Tourism Information Office

Get in

The nearest major cities are Yogyakarta, 17 kilometres to the south west and Solo about 40 kilometres to the north east. The main road connecting these two large cities passes right by Prambanan and this makes transport links very straightforward. The nearest actual town to Prambanan is Klaten, about 3 km to the north.

By plane

Yogyakarta airport is well served by domestic flights from Jakarta, Bali, other major domestic destinations and internationally from Singapore and Kuala Lumpur. It is just ten kilometres from here to Prambanan. A taxi direct from the airport should cost about Rp 40,000 and take about 20 minutes.

Solo airport is much smaller but has several flights each day from Jakarta and is also connected internationally from Singapore and Kuala Lumpur. Prambanan is about 90 minutes by bus from Solo airport.

By bus

TransJogja, Yogyakarta's newest bus service, also serves a direct route to Prambanan. The bus is air-conditioned and comfortable, but sometimes can be overcrowded. Take number 1A from Malioboro street (Rp 3 000 one way). The first one leaves around 6AM, then every 20 minutes. Depending on traffic, the journey can take one hour. From the terminal station it is just 5 minute walk.

There are regular buses from Yogyakarta's Umbulharjo bus station (30 minutes), as well as a wide variety of tour agency-operated minibuses shuttling directly from Yogyakarta's backpacker haunts. Local buses to/from Solo are also easy to find (90 minutes).

By taxi

A taxi from the center of Yogyakarta costs around Rp. 60,000. The driver may be prepared to wait free of charge for an hour or so and then take you back for the same price, giving a total cost of Rp. 120,000.

Get around

Prambanan can be fairly easily covered on foot. If the midday heat is too much, a toy train shuttles around the park for Rp 5,000 a throw.

See

The main site of modern day Prambanan complex is inside a large, landscaped park. The complex is open daily from 6AM to 6PM. Try to get there early to beat the heat. Entry costs Indonesians less than $1, while foreigners are charged a fixed tourist rate of US$13 or US$7 for a registered student. Guides can be hired at the ticket office for about US$5 and as this is a complex monument, a guide is a very good idea.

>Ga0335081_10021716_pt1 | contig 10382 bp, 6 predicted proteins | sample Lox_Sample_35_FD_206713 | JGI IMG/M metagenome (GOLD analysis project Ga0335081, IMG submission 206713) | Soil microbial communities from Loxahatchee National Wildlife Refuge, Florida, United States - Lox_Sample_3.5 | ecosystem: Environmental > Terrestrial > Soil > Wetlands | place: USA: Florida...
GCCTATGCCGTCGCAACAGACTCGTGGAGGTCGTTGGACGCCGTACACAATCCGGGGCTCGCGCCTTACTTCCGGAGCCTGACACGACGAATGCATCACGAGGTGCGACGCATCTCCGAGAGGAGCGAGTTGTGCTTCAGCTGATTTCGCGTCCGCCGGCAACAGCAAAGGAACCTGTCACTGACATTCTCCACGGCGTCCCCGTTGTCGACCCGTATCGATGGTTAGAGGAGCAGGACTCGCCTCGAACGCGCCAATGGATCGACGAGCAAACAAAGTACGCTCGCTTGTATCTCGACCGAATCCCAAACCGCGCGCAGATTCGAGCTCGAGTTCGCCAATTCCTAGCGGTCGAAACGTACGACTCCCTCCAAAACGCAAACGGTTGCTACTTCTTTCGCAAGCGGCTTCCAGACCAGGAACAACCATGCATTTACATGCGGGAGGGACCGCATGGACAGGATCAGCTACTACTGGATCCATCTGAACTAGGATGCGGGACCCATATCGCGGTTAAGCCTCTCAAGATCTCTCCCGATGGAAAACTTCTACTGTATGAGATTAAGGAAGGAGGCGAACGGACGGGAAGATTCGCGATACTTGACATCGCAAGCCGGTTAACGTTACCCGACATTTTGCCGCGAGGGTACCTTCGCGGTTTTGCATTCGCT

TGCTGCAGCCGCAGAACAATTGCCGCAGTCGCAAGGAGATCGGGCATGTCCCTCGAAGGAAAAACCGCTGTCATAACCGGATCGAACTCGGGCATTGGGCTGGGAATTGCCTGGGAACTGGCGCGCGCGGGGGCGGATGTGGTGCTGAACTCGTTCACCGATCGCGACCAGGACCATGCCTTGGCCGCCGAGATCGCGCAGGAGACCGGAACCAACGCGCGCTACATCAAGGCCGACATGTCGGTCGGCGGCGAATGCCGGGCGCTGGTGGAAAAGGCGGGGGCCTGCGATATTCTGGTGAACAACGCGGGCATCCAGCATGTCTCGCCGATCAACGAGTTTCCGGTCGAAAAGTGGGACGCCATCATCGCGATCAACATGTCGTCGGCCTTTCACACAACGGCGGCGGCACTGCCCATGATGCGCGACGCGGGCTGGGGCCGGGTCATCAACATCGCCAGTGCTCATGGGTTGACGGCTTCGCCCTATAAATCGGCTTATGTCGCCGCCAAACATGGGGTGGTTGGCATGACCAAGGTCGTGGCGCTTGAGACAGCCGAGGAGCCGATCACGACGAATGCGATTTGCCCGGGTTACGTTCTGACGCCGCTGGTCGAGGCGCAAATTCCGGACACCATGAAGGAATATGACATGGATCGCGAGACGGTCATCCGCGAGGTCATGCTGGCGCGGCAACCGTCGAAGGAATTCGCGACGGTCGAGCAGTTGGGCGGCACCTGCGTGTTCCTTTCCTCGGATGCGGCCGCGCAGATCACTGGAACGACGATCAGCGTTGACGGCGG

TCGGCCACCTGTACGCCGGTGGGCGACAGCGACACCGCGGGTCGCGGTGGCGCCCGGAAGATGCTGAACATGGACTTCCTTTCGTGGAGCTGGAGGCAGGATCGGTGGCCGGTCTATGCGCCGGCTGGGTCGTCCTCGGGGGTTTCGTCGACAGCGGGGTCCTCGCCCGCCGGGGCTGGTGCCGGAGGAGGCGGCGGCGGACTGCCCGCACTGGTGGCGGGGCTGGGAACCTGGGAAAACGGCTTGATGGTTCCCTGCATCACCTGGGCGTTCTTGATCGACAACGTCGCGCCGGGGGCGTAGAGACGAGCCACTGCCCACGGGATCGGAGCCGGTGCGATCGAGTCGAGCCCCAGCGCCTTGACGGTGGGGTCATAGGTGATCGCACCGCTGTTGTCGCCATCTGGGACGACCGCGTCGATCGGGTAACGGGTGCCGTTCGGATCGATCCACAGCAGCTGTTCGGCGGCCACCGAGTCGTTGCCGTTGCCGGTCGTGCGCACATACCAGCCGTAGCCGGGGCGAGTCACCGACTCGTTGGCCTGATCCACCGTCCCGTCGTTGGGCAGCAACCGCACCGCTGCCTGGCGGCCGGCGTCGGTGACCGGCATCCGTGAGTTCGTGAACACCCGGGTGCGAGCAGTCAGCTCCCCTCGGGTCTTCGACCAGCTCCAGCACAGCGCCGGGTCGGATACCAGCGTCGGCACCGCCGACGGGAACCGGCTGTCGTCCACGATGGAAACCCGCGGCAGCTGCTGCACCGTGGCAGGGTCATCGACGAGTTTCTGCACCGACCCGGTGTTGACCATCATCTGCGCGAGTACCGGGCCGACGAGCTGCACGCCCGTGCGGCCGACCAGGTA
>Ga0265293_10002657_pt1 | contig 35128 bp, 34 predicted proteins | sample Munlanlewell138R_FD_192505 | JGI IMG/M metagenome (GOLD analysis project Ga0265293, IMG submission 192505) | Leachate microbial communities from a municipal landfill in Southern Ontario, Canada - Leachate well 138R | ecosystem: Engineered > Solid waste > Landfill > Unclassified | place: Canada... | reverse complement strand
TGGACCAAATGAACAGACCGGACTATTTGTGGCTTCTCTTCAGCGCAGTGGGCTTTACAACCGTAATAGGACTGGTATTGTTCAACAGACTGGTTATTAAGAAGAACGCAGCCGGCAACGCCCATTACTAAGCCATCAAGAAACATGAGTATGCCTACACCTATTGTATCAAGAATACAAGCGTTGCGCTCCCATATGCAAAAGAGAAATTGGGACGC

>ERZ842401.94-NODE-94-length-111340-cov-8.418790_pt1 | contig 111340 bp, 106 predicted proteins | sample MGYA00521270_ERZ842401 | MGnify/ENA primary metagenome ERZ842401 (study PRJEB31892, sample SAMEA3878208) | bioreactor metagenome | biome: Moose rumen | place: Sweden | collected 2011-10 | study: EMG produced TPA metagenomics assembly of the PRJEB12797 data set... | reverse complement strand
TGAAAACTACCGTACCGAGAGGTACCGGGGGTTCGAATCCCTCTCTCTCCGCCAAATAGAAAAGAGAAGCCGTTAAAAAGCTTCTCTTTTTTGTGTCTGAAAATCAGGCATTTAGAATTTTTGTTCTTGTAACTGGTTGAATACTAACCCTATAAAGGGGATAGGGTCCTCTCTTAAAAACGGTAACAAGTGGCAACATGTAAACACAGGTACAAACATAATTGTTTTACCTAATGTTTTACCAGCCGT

Around Prambanan


Do

Buy

Hawkers hassle tourists near the entry gate but will generally take the hint after a terima kasih (thank you) or two.

There is a large market just outside the gate selling lots of touristy souvenirs.

Eat

There are many good value Indonesian warungs in and around Prambanan. A good tip is to follow the local Indonesian tourists - they always know which has the best food.

Drink

Drink hawkers are omnipresent. The museum also has a drinks stand and there are benches scattered throughout the park for a quick break.

After a walk around Prambanan in the heat, a glass of fresh local juice or a pitcher of iced Javanese tea goes down very well.

Sleep

There are a few hotels here if you want to spend the night (not such a bad idea if you want to see Prambanan before the crowds arrive and before the heat of the day sets in). However, most visitors day trip from Yogyakarta or Solo.

Contact

The telephone area code for Prambanan is the same as Solo - 0271

The nearest police station to Prambanan is 3 km away at Klaten although officials at Prambanan more or less take the role of policemen.

Get out

Related Information




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A list of contributors is available at the original article on Wikitravel. Additional modifications may have been made by users at TRAVEL.COM [2].